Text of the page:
Lebedev and Barclay – media owners on the stand at Leveson

Two media barons took to the stand at the Leveson Inquiry this afternoon as the first day of “proprietors week” continued.

Evgeny Lebedev, proprietor of the Independent and the London Evening Standard stressed the importance of maintaining a free, strong and robust press, describing it as an “element of British democracy which needs to be preserved at any cost”.

He added: “Those who have committed crimes need to be punished. As we’ve seen in recent revelations there’s been an extraordinary abuse of power by the press and I think the outcome of the Inquiry should prevent that from happening again.”

Lebedev also expressed concerns that intense regulation of meetings between proprietors and politicians risks creating a society where elements become feeble. He said: “If the press becomes too feeble, we end up with a tyranny of consensus.”

He added that this kind of scrutiny would “completely change the balance of how things work in Westminster,” and agreed when asked if Lebedev meant that meetings between the press and politicians was “part of the discourse of politics”.

Lebedev explained that both the Evening Standard and the Independent both aimed “to support and champion world class journalism that is ethically sound, in the public interest and an aid to Britain’s democracy”, despite their differing political leanings.

Counsel Carine Patry Hoskins read the court an excerpt from an article published in the New Statesman from July 2011, in which Boris Johnson “gushed” about the oligarch: “I’m proud to call him a friend”. Lebedev told the court “there are varying degrees of friendship, but yes, I would consider him a friend.”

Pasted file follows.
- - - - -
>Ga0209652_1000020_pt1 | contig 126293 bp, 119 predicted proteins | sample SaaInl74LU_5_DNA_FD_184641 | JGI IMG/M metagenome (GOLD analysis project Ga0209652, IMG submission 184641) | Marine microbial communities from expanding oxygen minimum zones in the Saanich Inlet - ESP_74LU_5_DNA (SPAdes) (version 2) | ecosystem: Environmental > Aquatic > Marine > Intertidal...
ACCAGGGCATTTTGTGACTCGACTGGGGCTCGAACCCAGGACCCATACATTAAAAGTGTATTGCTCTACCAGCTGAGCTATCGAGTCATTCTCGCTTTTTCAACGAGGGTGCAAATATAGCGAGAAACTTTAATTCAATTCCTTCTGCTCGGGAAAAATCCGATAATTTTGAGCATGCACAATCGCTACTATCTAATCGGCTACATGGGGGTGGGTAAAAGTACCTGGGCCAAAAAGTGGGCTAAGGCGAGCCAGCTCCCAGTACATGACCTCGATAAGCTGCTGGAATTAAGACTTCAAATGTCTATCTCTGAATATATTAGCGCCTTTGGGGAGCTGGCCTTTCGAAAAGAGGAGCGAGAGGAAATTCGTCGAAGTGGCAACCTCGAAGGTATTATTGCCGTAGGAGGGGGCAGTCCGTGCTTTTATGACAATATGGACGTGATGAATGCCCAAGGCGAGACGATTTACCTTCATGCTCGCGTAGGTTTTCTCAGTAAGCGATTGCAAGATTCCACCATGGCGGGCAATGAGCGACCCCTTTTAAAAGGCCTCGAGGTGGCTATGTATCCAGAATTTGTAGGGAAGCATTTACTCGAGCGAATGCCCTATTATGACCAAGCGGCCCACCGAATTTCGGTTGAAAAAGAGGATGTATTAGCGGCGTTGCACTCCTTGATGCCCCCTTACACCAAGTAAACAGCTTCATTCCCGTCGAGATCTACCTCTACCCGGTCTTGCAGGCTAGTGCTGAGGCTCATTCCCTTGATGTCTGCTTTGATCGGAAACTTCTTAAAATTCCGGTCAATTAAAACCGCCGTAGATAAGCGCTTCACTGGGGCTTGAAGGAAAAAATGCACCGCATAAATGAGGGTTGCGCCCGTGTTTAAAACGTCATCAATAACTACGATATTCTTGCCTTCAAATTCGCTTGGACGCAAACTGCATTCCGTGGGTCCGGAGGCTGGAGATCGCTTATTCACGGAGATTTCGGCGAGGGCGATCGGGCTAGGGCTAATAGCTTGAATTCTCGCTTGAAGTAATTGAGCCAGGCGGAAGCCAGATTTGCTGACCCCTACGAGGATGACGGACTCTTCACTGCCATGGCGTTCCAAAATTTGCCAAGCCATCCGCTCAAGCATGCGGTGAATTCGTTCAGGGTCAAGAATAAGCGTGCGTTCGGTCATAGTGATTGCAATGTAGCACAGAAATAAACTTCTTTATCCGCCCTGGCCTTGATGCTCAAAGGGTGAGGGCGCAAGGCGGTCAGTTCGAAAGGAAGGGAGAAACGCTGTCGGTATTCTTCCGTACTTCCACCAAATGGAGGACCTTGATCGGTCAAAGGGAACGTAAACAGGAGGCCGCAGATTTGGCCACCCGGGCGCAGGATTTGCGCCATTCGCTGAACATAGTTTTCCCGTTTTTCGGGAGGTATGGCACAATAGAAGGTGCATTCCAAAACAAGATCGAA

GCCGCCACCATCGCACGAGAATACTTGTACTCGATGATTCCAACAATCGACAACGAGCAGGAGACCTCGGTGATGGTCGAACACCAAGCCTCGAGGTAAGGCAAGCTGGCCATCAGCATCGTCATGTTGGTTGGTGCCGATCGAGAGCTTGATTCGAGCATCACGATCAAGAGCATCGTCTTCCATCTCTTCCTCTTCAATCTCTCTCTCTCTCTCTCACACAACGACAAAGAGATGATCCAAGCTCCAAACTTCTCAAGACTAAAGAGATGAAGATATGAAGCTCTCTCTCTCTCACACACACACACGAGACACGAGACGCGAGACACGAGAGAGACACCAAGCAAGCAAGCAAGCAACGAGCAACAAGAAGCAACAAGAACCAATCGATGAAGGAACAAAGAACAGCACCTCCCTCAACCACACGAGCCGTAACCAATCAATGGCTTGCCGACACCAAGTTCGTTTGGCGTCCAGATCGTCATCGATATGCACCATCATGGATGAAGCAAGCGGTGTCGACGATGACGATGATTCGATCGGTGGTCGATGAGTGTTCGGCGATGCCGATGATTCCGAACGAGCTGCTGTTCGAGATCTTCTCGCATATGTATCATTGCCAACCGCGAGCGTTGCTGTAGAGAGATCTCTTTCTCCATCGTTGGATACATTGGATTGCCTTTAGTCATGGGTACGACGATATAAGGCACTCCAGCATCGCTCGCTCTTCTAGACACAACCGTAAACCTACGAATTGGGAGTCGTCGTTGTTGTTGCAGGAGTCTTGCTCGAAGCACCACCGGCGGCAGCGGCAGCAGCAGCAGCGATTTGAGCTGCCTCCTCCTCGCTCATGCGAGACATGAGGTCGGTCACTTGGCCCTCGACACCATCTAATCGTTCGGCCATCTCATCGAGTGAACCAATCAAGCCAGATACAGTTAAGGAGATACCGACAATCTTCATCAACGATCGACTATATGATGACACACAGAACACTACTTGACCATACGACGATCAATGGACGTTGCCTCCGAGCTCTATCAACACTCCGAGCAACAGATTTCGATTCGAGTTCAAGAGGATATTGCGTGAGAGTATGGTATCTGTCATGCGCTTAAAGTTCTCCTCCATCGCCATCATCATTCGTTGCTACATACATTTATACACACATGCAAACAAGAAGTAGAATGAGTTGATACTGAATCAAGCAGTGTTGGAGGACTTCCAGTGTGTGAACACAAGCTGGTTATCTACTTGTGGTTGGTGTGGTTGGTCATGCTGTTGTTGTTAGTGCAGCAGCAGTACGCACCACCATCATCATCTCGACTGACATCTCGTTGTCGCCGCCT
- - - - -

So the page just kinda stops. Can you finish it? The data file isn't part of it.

Stressing that he considered himself to be a Londoner, Lebedev added that he and Boris Johnson only discussed topics that “any Londoner would be interested in”.

Lebedev added that as they were operating within “the same sphere of existence” it was important for him to maintain relationships with politicians, including the Mayor of London, and the Prime Minister. He described meeting with Johnson, along with David Cameron, former Prime Minister Gordon Brown, UKIP leader Nigel Farage, and explained he would soon be meeting newly-elected MP George Galloway.

Despite his relationship with politicians, and his interest in politics, the proprietor told the court he had never been asked by the Prime Minister to support a particular political party or policy.

In terms of the future of media regulation, Lebedev supported the concept of a statutory underpinning, and said that every part of the industry needed to be involved, and added that “self regulation should not be shrouded in impenetrable jargon”.

Also appearing before the court, Aidan Barclay, chairman of the Daily Telegraph publisher Telegraph Media Group (TMG), described his relationship with politicians.

Accepting that the Telegraph is unapologetically Conservative “with both a small and large C”, Barclay described a “cordial business relationship” with David Cameron.

The court heard how Barclay sent a series of texts to Cameron, congratulating him on the birth of his daughter, and referring to a “daily call” to the paper during the elections.

Barclay described his relationship with Tony Blair as “relaxed and social” and added that despite Blair’s interest in the press, there was never any discussion of topics of an editorial nature.

He added that being in touch with politicians enabled newspapers to do their jobs properly: “It’s very important to me that the Telegraph is involved in everything that goes on. In 2004, when we arrived at the Telegraph, it was in a situation where it never spoke to the Labour party and had fallen out with the Conservative party.”

Barclay also explained that even though the Operation Motorman leak table contained no entries in relation to TMG, the organisation took steps to make sure no journalists had been involved with payment to private investigators.

In terms of regulation, Barclay said it was necessary to strike a balance between “some standards of operations”, but it was important not to destroy the industry through “regulation creep”.